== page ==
The reactions continue to flow in from the New York Times' coverage of the data center industry. We've previously posted our own take and an initial round of industry reaction. We've now seen the first signs of a political reaction to the paper's depiction of data center energy use, continued feedback from sources the Times spoke with, and commentary on any long-term impact from the series. Here are the links:
Dems: Something Must Be Done to Curb Data Center Power - From Mark Hachman at SlashDataCenter: "In response to the recent New York Times series on the massive power consumption used by data centers, lawmakers have asked for the status of a congressionally mandated energy-efficiency program for data centers. On Sept. 27, Energy and Commerce Committee Ranking Member Henry A. Waxman (D-CA), Energy and Power Subcommittee Ranking Member Bobby L. Rush (D-IL), and Communications and Technology Subcommittee Ranking Member Anna G. Eshoo (D-CA) sent letters to Department of Energy Secretary Steven Chu and EPA Administrator Lisa Jackson to request an update on efforts to improve energy efficiency in data centers across the country."
Important to Recognize the Dramatic Improvements in Efficiency - The Uptime Institute was an important source for the NY Times' piece, with Kenneth Brill, Hank Seader and Bruce Taylor all quoted in the article, while Brill led a Times reporter on a video tour of a financial data center. "The Sunday issue of The New York Times has a circulation of just over 2 million and NYTimes.com is the most popular American newspaper website averaging more than 30 million hits each month. Uptime Institute is pleased to see this issue receiving attention in the national media, but the initial article on the front page of the Sunday New York Times did not recognize the progress that’s been made by the industry, and did not reflect the path that the industry is on for even further efficiency gains. In fact, in the six years since Uptime Institute took up the task to improve the economics and sustainability of global enterprise IT, the data center industry has dramatically improved energy efficiency."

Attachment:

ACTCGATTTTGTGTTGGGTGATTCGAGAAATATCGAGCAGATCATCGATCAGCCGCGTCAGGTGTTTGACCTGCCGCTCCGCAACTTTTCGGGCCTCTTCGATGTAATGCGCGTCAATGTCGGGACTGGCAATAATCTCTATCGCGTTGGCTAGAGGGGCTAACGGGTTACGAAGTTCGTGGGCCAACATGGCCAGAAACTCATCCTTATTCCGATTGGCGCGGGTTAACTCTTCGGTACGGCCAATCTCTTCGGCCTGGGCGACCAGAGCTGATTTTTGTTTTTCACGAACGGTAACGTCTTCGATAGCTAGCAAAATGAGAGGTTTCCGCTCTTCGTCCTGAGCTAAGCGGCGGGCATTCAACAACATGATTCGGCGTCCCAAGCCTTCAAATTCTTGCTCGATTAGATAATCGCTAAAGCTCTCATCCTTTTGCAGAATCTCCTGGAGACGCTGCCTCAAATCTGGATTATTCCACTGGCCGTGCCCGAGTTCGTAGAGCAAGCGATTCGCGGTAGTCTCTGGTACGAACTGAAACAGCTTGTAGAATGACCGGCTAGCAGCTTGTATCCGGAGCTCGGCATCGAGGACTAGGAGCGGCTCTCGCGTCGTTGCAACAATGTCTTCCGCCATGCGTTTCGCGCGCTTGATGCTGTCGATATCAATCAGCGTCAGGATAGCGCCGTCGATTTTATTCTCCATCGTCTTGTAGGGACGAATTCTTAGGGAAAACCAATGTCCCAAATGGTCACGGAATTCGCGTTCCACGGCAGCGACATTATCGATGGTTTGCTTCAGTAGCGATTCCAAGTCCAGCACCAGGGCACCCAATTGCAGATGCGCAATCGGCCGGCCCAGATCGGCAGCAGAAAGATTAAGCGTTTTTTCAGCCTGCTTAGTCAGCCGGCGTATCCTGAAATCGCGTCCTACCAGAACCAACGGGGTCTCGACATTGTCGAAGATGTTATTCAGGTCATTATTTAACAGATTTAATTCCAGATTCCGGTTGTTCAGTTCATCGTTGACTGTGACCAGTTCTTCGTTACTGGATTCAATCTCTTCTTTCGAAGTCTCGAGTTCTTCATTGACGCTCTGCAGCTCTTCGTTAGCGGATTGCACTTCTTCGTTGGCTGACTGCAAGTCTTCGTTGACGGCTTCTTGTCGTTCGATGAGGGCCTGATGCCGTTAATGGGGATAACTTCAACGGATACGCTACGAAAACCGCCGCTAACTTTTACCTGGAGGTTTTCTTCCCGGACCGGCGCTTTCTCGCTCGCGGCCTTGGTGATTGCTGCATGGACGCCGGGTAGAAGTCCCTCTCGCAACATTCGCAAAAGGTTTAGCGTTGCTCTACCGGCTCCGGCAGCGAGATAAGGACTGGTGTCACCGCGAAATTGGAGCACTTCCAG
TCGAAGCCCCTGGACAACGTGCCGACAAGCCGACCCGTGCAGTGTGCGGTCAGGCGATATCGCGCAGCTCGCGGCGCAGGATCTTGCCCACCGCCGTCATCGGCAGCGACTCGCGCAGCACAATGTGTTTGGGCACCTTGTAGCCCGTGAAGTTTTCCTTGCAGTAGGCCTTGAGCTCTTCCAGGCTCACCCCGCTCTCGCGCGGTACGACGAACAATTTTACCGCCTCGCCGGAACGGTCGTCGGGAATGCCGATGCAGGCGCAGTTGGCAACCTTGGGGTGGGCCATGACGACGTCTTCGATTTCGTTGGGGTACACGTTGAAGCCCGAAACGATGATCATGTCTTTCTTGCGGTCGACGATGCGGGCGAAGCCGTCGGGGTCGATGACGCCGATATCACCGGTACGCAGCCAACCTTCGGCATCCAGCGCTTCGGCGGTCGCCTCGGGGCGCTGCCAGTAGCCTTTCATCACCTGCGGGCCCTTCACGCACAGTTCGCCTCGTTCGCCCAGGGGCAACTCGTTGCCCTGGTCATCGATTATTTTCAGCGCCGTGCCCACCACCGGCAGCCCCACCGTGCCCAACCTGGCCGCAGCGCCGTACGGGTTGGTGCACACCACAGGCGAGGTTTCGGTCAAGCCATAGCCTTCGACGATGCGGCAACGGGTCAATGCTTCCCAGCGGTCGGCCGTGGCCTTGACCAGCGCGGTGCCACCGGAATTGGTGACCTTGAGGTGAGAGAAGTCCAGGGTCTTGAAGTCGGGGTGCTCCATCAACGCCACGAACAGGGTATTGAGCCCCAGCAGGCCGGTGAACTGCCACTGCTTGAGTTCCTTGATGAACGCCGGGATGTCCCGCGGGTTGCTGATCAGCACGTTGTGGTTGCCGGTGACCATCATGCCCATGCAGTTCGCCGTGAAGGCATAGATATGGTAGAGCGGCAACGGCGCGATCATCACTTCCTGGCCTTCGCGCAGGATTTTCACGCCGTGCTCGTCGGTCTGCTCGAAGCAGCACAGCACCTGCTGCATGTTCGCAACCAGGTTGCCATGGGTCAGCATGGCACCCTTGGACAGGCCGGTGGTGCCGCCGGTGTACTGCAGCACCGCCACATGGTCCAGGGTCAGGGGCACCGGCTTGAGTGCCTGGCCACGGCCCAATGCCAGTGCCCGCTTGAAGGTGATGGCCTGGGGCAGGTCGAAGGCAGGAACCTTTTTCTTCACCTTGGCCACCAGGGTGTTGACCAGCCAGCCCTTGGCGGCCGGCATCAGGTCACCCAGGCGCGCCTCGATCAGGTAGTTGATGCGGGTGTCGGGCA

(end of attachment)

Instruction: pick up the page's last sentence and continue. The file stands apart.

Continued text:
Insider Redux: Data Barn in a Farm Town - Mike Manos, who headed Microsoft's data center team when it built the Quincy data center, offers some additional thoughts on the Times' coverage of that facility: "The article calls out a showdown between Microsoft and the Power Utility District (PUD) over a fine for missing capacity forecasting target.... I can see how that forecast could miss. Projecting power usage months ahead is more than a bit of science mixed with art. It gets into the complexity of understanding capacity planning in your data centers. How big will certain projects grow. Will they meet expectations?, fall short?, new product launches can be duds or massive successes. All of these things go into a model to try and forecast the growth. If you think this is easy I would submit that NO ONE in the industry has been able to master the crystal ball."
With data centers, web giants have great eco-responsibility - From Derrick Harris at GigaOm: "It appears that not everyone whose job involves running a data center is ready to join the angry mob trying to discredit New York Times reporter James Glanz. Dean Nelson, vice president of global foundation services at eBay, told me during a recent phone interview that although Glanz’s exposé on data center energy waste certainly didn’t present a complete picture about data center efficiency, it did spark a very necessary debate about how to responsibly scale in an age of always-increasing demand for computing resources."
RF Code Blog: The Data Driven Data Center - Kevin Heslin of Mission Critical, in a guest blog at RF Code: "The most compelling complaint I heard is that the 'data center industry' suffered a black eye because of the articles. You can relax, if you have been worrying about this article. It will have no impact whatsoever, and not because of the furious responses of the many industry bloggers who have rebutted it. I read the article online and took a few minutes to look at the comments. And if these reader responses are any indication, no one outside the industry is taking the article seriously. In fact, the reader comments are as critical as anything I have seen written by an industry figure. I’m just astonished that anyone in the industry is surprised that someone from outside the industry might misunderstand that nuances of the industry, misinterpret the 'fight club' mentality, or even expect that data centers could keep flying beneath the public’s radar."